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Helicopter giant contests B.C. government air ambulance contract award

More than 7,300 patients are transported either by helicopter or airplane annually in B.C., says Airbus filing.
A BCEHS air ambulance is seen in an undated BCEHS file photo.

A division of the world’s largest helicopter manufacturer is contesting the B.C. government’s air ambulance contract with a Parksville company. 

Airbus Helicopters Canada Ltd. filed a petition in B.C. Supreme Court in November against B.C. Emergency Health Services (BCEHS), which awarded Ascent Helicopters Ltd. the $544.5-million contract last May. The petition also names Michael Schenkers, procurement manager for the Provincial Health Services Authority (PHSA).

The Fort Erie, Ont.-based arm of the French aerospace giant wants a judge to quash the deal, because it alleges PHSA preferred helicopters made by competitor Leonardo “on the basis of undisclosed criteria.” 

"Airbus informed and supported the bids of many of the operators that participated in a competitive procurement process conducted by PHSA to procure Helicopter Emergency Medical Services (HEMS) with several carriers indicating that the H145 was the leading helicopter in their proposals,” said the Airbus petition, filed by Brook Greenberg of the Fasken law firm. “The decision to select the AW169 over the H145 was procedurally unfair, since the PHSA has not provided reasons or rationale for the helicopter decision.”

Schenkers declined comment. 

None of the allegations have been proven in court and the province has yet to respond. 

In 2021, BCEHS issued a request for proposals (RFP) for rotary wing air ambulance operators to provide air ambulance services under an eight-year contract, with two optional two-year extensions. The contract to transfer critically ill patients between hospitals and respond to emergency medical calls is currently held by Helijet International of Richmond and Summit Helicopters of Kamloops. In the 2022-23 fiscal year, PHSA paid Helijet $18.08 million, Summit $9.42 million and Ascent $4.8 million.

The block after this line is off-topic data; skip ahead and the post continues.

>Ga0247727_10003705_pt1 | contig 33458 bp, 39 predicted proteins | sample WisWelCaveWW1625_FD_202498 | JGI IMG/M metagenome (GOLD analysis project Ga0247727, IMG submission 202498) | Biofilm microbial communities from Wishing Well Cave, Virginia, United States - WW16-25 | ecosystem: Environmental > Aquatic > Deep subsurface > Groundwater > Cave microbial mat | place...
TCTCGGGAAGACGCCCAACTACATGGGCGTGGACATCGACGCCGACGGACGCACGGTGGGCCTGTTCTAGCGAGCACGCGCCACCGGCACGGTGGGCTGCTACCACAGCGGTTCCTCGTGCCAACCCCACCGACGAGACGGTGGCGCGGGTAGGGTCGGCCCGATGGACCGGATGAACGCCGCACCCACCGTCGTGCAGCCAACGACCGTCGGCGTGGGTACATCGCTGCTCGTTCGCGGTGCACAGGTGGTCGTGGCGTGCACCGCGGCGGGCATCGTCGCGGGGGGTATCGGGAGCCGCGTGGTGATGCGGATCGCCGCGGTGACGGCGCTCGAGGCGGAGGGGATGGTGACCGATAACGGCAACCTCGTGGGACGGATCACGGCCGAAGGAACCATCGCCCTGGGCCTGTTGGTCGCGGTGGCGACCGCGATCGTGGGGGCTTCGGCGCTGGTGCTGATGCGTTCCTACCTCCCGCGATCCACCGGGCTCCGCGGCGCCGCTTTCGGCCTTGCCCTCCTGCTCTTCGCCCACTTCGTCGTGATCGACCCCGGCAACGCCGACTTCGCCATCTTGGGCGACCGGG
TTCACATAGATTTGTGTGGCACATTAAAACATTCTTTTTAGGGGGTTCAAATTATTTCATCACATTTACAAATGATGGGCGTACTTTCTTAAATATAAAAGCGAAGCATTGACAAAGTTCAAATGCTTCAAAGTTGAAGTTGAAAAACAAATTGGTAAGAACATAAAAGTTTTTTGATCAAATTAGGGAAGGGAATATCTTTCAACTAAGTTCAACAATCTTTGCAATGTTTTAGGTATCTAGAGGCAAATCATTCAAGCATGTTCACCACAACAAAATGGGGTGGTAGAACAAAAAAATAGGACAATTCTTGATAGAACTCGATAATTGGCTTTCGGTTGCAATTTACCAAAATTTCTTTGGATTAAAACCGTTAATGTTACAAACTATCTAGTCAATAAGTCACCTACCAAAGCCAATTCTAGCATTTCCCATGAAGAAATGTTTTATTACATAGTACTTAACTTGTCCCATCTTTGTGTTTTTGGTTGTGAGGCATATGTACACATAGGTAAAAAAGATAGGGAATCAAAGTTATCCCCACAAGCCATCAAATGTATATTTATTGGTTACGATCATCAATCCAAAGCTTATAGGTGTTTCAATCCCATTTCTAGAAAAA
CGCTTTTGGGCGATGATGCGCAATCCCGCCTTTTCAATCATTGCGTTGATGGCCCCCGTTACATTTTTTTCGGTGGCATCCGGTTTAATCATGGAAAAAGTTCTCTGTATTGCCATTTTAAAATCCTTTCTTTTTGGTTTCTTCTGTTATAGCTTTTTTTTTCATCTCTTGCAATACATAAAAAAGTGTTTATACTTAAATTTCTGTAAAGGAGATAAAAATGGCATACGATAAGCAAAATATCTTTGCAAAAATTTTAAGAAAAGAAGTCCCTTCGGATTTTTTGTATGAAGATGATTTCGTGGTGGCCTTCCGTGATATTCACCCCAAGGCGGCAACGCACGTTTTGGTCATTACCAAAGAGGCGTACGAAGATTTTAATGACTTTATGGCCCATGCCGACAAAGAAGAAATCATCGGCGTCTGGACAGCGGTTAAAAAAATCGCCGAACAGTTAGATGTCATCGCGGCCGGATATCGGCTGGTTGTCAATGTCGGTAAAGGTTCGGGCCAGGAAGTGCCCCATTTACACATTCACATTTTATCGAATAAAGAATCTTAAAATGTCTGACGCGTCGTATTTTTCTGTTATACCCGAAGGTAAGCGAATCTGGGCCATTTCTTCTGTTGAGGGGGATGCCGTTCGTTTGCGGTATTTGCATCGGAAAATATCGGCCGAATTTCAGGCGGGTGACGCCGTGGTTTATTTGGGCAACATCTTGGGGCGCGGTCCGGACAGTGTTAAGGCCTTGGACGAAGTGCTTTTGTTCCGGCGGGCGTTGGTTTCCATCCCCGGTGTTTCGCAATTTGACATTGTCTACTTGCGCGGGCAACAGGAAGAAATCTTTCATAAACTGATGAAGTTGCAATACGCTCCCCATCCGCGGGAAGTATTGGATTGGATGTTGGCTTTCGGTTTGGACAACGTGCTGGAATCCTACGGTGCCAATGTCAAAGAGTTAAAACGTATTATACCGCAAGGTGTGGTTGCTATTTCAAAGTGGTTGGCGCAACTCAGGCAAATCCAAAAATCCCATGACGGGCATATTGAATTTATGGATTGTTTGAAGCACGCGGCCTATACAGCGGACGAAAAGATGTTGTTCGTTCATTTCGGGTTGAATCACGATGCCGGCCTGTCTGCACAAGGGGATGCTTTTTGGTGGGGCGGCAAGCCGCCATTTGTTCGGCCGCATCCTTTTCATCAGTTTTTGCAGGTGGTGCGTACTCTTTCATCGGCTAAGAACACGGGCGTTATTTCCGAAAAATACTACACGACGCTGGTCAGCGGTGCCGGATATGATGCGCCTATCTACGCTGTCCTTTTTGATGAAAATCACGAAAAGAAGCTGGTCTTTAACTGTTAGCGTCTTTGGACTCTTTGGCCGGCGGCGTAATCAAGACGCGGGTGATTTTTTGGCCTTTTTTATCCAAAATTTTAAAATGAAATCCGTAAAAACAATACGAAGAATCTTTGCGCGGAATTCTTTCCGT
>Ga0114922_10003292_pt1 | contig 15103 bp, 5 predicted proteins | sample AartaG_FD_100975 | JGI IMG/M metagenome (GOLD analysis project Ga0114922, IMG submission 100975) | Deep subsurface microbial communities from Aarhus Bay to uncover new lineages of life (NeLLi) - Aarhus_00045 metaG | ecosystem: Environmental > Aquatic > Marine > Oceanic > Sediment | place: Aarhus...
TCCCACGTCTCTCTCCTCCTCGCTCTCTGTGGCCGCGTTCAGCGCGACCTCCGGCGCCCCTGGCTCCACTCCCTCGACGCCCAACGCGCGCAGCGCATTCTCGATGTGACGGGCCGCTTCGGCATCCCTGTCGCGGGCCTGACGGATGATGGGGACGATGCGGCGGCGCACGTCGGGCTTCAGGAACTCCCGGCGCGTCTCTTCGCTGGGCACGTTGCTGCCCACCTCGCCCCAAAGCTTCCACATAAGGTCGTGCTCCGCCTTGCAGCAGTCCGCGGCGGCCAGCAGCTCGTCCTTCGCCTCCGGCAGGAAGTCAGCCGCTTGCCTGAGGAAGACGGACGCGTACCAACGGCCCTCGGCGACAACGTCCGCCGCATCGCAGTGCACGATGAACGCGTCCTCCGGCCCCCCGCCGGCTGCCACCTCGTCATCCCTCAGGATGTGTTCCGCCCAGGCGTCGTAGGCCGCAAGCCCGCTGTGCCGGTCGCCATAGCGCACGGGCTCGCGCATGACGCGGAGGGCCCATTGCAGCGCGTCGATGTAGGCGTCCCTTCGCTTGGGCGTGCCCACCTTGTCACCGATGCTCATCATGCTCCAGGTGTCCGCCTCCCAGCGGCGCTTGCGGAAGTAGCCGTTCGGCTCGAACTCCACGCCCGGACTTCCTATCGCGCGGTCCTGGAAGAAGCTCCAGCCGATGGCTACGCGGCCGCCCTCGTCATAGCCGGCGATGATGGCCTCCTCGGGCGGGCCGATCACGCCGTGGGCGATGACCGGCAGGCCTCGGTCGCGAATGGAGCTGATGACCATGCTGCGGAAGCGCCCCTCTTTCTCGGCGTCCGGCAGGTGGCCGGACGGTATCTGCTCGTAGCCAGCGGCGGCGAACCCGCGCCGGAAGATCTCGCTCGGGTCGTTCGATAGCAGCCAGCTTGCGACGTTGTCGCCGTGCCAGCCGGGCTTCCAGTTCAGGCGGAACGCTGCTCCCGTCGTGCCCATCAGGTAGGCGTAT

Ascent will become the first Canadian air ambulance operation relying on the Leonardo AW169 when it imports seven helicopters from the Italian company. The contract is expected to start by the end of the year. 

Airbus claimed that proponents were required to submit fixed price proposals that are not based on volume of hours actually provided. Airbus also claimed that, prior to making its decision, BCEHS told operators that it preferred the AW169. 

“As a result, for example, Ascent submitted a separate proposal with the AW169 late within the RFP process, despite Ascent's lead proposal being for the H145,” said the Airbus filing. 

“By preferring a model of helicopter even prior to receiving proposals from the operators, and effectively pre-judging the helicopter decision, BCEHS and PHSA unlawfully fettered their discretion in conducting the RFP.”

Airbus’s filing said that the H145 and similar models have logged more than six million flight hours, including 250,000 flight hours in Canada. Airbus said there are more than 1,600 of the helicopters in service worldwide, of which 645 fly air ambulance missions. 

Airbus boasts more usable cabin space in the H145 and alleged the AW169 requires more scheduled maintenance, which means higher costs.

Under the RFP, BCEHS required bidders to provide two aircraft available at Vancouver International Airport 24 hours a day, seven days a week, one in Prince Rupert available around the clock, one each in Qualicum Beach and Prince George for 12 hours daily and an option to provide one helicopter available for 12 hours a day in Kamloops beginning May 2025. The seventh would be used as a “floater,” when another is grounded for maintenance and repairs.

Airbus’s filing said that more than 7,300 patients are transported either by helicopter or airplane annually in B.C. Approximately 90 per cent of transports are transfers between hospitals. During 2019-20, Northern Health and Interior Health accounted for 65 per cent of air ambulance transports.